why ascii ?

Discussion in 'XML' started by Tejas Arun Kokje, Sep 9, 2004.

  1. Hi,

    What was the reason to have XML files in ASCII format ? I understand
    that primary purpose of XML is for data interchange. Why could a binary
    format not be used instead of ASCII ? Wouldn't binary format be
    more efficient than ASCII ?

    Tejas Kokje
    University of Southern California
     
    Tejas Arun Kokje, Sep 9, 2004
    #1
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  2. In article <>,
    Tejas Arun Kokje <> wrote:
    >What was the reason to have XML files in ASCII format ?


    Presumably you mean test format, since XML formats can be encoded in
    any character set.

    >I understand that primary purpose of XML is for data interchange.


    That's your mistake. XML was created to be a simplified SGML for the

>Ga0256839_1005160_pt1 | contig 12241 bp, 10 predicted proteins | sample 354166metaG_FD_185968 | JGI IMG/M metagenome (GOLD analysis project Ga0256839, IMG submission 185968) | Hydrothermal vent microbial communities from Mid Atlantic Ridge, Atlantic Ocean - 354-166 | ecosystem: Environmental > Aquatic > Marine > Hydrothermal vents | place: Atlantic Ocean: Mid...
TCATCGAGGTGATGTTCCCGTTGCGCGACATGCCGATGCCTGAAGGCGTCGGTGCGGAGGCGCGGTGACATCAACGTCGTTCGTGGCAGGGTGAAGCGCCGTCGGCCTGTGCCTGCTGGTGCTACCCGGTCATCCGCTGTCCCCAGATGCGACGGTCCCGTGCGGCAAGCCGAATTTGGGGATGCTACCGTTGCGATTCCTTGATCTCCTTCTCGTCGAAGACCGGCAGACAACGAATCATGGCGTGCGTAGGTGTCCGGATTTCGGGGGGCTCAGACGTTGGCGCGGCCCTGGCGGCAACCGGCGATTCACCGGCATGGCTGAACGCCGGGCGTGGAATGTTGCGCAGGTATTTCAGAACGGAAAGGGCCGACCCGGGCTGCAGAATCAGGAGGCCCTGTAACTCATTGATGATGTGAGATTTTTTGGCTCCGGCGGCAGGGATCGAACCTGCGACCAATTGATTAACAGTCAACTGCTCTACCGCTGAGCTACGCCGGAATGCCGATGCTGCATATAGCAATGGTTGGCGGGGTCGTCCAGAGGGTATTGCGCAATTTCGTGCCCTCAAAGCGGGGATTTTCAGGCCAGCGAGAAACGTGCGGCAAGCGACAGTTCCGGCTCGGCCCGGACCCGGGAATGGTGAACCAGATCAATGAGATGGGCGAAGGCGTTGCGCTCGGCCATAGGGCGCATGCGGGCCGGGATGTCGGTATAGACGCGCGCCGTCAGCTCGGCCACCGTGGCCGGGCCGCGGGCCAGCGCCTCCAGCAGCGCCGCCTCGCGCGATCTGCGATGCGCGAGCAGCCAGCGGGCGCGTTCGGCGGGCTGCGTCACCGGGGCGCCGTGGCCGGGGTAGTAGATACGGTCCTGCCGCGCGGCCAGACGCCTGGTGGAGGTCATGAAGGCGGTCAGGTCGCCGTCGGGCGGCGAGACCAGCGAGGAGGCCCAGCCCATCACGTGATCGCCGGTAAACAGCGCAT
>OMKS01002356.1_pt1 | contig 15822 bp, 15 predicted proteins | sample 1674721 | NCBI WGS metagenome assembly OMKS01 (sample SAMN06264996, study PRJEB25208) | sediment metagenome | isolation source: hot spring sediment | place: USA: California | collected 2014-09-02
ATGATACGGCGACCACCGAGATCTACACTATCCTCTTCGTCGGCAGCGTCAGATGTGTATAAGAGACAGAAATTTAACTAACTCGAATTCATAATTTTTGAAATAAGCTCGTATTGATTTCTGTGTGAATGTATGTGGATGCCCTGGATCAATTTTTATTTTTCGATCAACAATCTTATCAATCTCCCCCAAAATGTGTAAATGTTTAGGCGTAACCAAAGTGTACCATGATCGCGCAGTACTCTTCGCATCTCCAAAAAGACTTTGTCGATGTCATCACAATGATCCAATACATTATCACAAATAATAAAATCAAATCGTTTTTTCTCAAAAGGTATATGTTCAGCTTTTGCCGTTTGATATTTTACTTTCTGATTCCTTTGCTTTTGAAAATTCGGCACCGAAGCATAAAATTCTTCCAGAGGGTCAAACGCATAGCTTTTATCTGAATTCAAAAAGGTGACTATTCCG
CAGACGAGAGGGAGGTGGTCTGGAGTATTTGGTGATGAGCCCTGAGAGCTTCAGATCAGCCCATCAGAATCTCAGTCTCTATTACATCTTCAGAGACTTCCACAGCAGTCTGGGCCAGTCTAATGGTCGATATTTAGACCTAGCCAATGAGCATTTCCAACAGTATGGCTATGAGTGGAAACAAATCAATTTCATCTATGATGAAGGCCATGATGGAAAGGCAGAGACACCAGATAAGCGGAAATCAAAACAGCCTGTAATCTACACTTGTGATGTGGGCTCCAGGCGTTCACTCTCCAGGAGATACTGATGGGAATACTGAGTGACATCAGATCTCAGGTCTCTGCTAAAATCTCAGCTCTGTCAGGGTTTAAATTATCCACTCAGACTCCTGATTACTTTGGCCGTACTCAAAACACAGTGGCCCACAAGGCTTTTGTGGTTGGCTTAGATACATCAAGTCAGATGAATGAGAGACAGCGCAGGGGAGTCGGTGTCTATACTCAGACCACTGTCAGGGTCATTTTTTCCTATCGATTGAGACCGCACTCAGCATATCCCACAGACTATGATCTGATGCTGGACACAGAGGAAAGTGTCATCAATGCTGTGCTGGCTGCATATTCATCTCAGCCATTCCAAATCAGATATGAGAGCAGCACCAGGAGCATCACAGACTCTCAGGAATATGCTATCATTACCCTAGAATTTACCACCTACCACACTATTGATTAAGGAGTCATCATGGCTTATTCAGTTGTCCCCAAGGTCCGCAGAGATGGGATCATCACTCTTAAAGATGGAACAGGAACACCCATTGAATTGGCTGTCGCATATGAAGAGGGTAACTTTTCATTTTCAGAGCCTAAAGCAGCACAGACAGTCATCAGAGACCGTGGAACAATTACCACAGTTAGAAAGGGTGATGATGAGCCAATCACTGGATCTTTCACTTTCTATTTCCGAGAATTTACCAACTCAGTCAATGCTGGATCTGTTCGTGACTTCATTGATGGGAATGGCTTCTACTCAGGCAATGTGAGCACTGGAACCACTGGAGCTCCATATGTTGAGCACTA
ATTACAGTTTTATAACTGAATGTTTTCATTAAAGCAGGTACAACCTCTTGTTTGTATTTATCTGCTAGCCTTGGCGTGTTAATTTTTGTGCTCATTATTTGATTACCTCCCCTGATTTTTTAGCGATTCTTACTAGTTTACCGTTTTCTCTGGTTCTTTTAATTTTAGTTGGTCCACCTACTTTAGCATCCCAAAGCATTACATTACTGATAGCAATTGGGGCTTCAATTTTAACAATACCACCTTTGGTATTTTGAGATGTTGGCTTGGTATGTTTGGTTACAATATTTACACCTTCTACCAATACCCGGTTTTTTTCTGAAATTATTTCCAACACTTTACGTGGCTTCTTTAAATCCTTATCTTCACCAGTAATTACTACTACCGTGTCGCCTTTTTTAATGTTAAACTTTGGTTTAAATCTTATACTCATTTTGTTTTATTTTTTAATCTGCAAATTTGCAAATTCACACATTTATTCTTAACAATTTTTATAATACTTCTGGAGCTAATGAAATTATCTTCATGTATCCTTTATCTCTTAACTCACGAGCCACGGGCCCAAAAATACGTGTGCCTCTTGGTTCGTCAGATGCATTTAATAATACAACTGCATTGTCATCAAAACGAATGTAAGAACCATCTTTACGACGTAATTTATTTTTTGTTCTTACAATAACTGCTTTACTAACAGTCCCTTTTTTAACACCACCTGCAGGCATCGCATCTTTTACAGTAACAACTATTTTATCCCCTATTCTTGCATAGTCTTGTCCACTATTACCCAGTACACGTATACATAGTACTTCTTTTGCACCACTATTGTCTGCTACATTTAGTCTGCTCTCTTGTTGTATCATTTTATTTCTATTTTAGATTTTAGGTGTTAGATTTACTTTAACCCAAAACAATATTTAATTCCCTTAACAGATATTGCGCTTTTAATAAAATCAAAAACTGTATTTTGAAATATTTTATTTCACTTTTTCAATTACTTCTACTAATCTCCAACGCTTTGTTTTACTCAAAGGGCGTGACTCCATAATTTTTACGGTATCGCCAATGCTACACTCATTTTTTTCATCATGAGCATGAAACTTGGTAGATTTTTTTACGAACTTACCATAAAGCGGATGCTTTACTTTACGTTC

web, and human-readability was an explicit goal. Read section 1.1 of
    the XML specification: http://www.w3.org/TR/REC-xml/#sec-origin-goals.

    -- Richard
     
    Richard Tobin, Sep 9, 2004
    #2
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  3. In article <chqd55$2kde$>, I wrote:

    >Presumably you mean test format

    ^^^^

    That should be "text", of course.

    -- Richard
     
    Richard Tobin, Sep 9, 2004
    #3
  4. "Richard Tobin" <> wrote in message
    news:chqd55$2kde$...
    > In article <>,
    > Tejas Arun Kokje <> wrote:
    > >What was the reason to have XML files in ASCII format ?

    >
    > Presumably you mean test format, since XML formats can be encoded in
    > any character set.
    >
    > >I understand that primary purpose of XML is for data interchange.

    >
    > That's your mistake. XML was created to be a simplified SGML for the
    > web, and human-readability was an explicit goal. Read section 1.1 of
    > the XML specification: http://www.w3.org/TR/REC-xml/#sec-origin-goals.


    Good answer.

    Furthermore, SGML itself is designed for "document processing", with